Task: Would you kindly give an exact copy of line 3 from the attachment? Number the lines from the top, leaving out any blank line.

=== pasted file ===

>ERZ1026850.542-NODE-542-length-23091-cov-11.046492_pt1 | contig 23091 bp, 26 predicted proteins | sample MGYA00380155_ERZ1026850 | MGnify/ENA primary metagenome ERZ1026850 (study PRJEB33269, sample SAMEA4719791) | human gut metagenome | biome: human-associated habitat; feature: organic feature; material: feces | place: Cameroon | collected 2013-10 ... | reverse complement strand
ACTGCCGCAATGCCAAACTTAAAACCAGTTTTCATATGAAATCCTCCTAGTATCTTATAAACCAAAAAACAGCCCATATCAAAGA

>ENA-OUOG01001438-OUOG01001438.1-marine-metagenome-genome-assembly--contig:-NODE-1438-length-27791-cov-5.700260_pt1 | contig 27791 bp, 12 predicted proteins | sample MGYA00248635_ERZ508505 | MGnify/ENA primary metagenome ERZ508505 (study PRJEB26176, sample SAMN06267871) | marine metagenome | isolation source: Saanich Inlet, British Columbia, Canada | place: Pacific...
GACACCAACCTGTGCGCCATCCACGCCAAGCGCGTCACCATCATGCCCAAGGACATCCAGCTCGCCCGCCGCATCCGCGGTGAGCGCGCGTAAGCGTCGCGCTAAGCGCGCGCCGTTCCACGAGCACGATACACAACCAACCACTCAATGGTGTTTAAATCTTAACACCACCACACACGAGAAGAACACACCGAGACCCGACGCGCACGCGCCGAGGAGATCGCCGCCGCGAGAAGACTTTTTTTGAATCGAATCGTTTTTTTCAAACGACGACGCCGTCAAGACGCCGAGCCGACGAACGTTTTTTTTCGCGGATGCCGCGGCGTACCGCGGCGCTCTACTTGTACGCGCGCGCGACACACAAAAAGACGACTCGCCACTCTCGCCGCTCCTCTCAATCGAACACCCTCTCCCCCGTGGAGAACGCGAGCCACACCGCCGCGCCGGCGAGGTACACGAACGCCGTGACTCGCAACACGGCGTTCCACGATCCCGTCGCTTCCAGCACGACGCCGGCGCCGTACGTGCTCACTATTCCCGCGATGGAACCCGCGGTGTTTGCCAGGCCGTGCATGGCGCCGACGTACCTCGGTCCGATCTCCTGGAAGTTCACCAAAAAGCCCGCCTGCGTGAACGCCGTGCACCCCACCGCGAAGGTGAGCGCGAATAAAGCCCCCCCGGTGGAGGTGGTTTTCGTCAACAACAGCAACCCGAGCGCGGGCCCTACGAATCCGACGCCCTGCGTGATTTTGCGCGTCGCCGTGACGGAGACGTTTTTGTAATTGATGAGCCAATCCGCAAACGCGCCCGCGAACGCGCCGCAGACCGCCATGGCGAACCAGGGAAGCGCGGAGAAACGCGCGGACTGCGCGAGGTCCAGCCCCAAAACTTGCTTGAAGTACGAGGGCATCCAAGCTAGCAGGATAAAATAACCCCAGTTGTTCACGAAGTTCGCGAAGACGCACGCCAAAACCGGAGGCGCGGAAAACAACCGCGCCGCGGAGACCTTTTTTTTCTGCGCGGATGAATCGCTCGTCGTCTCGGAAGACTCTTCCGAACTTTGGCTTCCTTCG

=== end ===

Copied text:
>ENA-OUOG01001438-OUOG01001438.1-marine-metagenome-genome-assembly--contig:-NODE-1438-length-27791-cov-5.700260_pt1 | contig 27791 bp, 12 predicted proteins | sample MGYA00248635_ERZ508505 | MGnify/ENA primary metagenome ERZ508505 (study PRJEB26176, sample SAMN06267871) | marine metagenome | isolation source: Saanich Inlet, British Columbia, Canada | place: Pacific...